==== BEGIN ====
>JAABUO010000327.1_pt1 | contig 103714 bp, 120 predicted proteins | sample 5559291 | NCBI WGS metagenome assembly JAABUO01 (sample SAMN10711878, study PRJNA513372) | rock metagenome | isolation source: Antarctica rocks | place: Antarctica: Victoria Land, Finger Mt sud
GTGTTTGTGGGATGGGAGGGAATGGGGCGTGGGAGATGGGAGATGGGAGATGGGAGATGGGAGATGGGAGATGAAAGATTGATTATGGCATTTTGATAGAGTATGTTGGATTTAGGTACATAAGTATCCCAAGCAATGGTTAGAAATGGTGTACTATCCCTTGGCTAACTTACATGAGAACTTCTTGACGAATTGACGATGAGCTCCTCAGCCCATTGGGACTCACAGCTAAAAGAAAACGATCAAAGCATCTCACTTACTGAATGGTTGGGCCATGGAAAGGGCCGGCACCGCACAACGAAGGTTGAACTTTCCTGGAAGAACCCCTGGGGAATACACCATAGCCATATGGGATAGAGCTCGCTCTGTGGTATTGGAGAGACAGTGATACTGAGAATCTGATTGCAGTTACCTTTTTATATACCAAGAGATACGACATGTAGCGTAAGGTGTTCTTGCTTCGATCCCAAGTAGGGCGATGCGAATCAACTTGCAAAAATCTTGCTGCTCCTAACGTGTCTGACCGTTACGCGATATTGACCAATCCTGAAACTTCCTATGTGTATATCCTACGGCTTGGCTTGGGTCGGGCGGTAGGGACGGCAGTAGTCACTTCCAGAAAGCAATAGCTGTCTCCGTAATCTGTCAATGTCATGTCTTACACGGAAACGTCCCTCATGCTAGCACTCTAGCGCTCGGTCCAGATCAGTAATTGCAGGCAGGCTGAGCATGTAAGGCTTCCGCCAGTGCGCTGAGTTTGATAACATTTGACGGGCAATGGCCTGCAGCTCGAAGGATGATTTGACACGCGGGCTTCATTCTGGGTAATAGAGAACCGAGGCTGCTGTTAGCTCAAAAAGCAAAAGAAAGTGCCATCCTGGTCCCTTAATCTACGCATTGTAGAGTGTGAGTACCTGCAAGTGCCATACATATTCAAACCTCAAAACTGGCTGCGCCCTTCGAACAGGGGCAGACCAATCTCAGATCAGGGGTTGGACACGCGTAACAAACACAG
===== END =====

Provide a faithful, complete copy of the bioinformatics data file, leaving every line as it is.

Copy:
>JAABUO010000327.1_pt1 | contig 103714 bp, 120 predicted proteins | sample 5559291 | NCBI WGS metagenome assembly JAABUO01 (sample SAMN10711878, study PRJNA513372) | rock metagenome | isolation source: Antarctica rocks | place: Antarctica: Victoria Land, Finger Mt sud
GTGTTTGTGGGATGGGAGGGAATGGGGCGTGGGAGATGGGAGATGGGAGATGGGAGATGGGAGATGGGAGATGAAAGATTGATTATGGCATTTTGATAGAGTATGTTGGATTTAGGTACATAAGTATCCCAAGCAATGGTTAGAAATGGTGTACTATCCCTTGGCTAACTTACATGAGAACTTCTTGACGAATTGACGATGAGCTCCTCAGCCCATTGGGACTCACAGCTAAAAGAAAACGATCAAAGCATCTCACTTACTGAATGGTTGGGCCATGGAAAGGGCCGGCACCGCACAACGAAGGTTGAACTTTCCTGGAAGAACCCCTGGGGAATACACCATAGCCATATGGGATAGAGCTCGCTCTGTGGTATTGGAGAGACAGTGATACTGAGAATCTGATTGCAGTTACCTTTTTATATACCAAGAGATACGACATGTAGCGTAAGGTGTTCTTGCTTCGATCCCAAGTAGGGCGATGCGAATCAACTTGCAAAAATCTTGCTGCTCCTAACGTGTCTGACCGTTACGCGATATTGACCAATCCTGAAACTTCCTATGTGTATATCCTACGGCTTGGCTTGGGTCGGGCGGTAGGGACGGCAGTAGTCACTTCCAGAAAGCAATAGCTGTCTCCGTAATCTGTCAATGTCATGTCTTACACGGAAACGTCCCTCATGCTAGCACTCTAGCGCTCGGTCCAGATCAGTAATTGCAGGCAGGCTGAGCATGTAAGGCTTCCGCCAGTGCGCTGAGTTTGATAACATTTGACGGGCAATGGCCTGCAGCTCGAAGGATGATTTGACACGCGGGCTTCATTCTGGGTAATAGAGAACCGAGGCTGCTGTTAGCTCAAAAAGCAAAAGAAAGTGCCATCCTGGTCCCTTAATCTACGCATTGTAGAGTGTGAGTACCTGCAAGTGCCATACATATTCAAACCTCAAAACTGGCTGCGCCCTTCGAACAGGGGCAGACCAATCTCAGATCAGGGGTTGGACACGCGTAACAAACACAG